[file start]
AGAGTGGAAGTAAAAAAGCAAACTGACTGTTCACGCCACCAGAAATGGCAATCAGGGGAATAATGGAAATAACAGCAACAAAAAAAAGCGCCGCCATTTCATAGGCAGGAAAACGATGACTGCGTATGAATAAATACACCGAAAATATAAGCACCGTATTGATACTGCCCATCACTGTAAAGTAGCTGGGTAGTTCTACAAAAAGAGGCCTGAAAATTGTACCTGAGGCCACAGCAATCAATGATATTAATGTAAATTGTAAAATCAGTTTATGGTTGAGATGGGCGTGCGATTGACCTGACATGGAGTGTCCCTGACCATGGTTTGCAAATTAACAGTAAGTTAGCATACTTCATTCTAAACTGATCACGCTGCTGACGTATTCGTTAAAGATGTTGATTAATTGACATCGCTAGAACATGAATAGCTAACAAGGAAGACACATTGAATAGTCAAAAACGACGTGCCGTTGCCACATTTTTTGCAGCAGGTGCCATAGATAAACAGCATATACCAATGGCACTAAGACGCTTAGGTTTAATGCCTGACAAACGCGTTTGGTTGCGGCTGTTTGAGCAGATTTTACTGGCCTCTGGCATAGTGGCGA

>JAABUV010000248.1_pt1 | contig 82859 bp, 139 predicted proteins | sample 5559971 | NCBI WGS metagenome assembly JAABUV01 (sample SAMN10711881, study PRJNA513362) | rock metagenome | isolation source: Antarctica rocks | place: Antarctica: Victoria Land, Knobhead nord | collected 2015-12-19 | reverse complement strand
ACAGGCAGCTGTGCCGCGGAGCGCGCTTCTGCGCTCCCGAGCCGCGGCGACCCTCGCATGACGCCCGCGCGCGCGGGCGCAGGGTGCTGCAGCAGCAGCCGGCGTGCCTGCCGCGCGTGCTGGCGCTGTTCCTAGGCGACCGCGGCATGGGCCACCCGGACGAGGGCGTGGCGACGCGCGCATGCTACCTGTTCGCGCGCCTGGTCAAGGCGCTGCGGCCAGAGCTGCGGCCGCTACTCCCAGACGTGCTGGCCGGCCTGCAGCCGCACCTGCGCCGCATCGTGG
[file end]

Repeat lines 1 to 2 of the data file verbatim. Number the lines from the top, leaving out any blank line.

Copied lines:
AGAGTGGAAGTAAAAAAGCAAACTGACTGTTCACGCCACCAGAAATGGCAATCAGGGGAATAATGGAAATAACAGCAACAAAAAAAAGCGCCGCCATTTCATAGGCAGGAAAACGATGACTGCGTATGAATAAATACACCGAAAATATAAGCACCGTATTGATACTGCCCATCACTGTAAAGTAGCTGGGTAGTTCTACAAAAAGAGGCCTGAAAATTGTACCTGAGGCCACAGCAATCAATGATATTAATGTAAATTGTAAAATCAGTTTATGGTTGAGATGGGCGTGCGATTGACCTGACATGGAGTGTCCCTGACCATGGTTTGCAAATTAACAGTAAGTTAGCATACTTCATTCTAAACTGATCACGCTGCTGACGTATTCGTTAAAGATGTTGATTAATTGACATCGCTAGAACATGAATAGCTAACAAGGAAGACACATTGAATAGTCAAAAACGACGTGCCGTTGCCACATTTTTTGCAGCAGGTGCCATAGATAAACAGCATATACCAATGGCACTAAGACGCTTAGGTTTAATGCCTGACAAACGCGTTTGGTTGCGGCTGTTTGAGCAGATTTTACTGGCCTCTGGCATAGTGGCGA

>JAABUV010000248.1_pt1 | contig 82859 bp, 139 predicted proteins | sample 5559971 | NCBI WGS metagenome assembly JAABUV01 (sample SAMN10711881, study PRJNA513362) | rock metagenome | isolation source: Antarctica rocks | place: Antarctica: Victoria Land, Knobhead nord | collected 2015-12-19 | reverse complement strand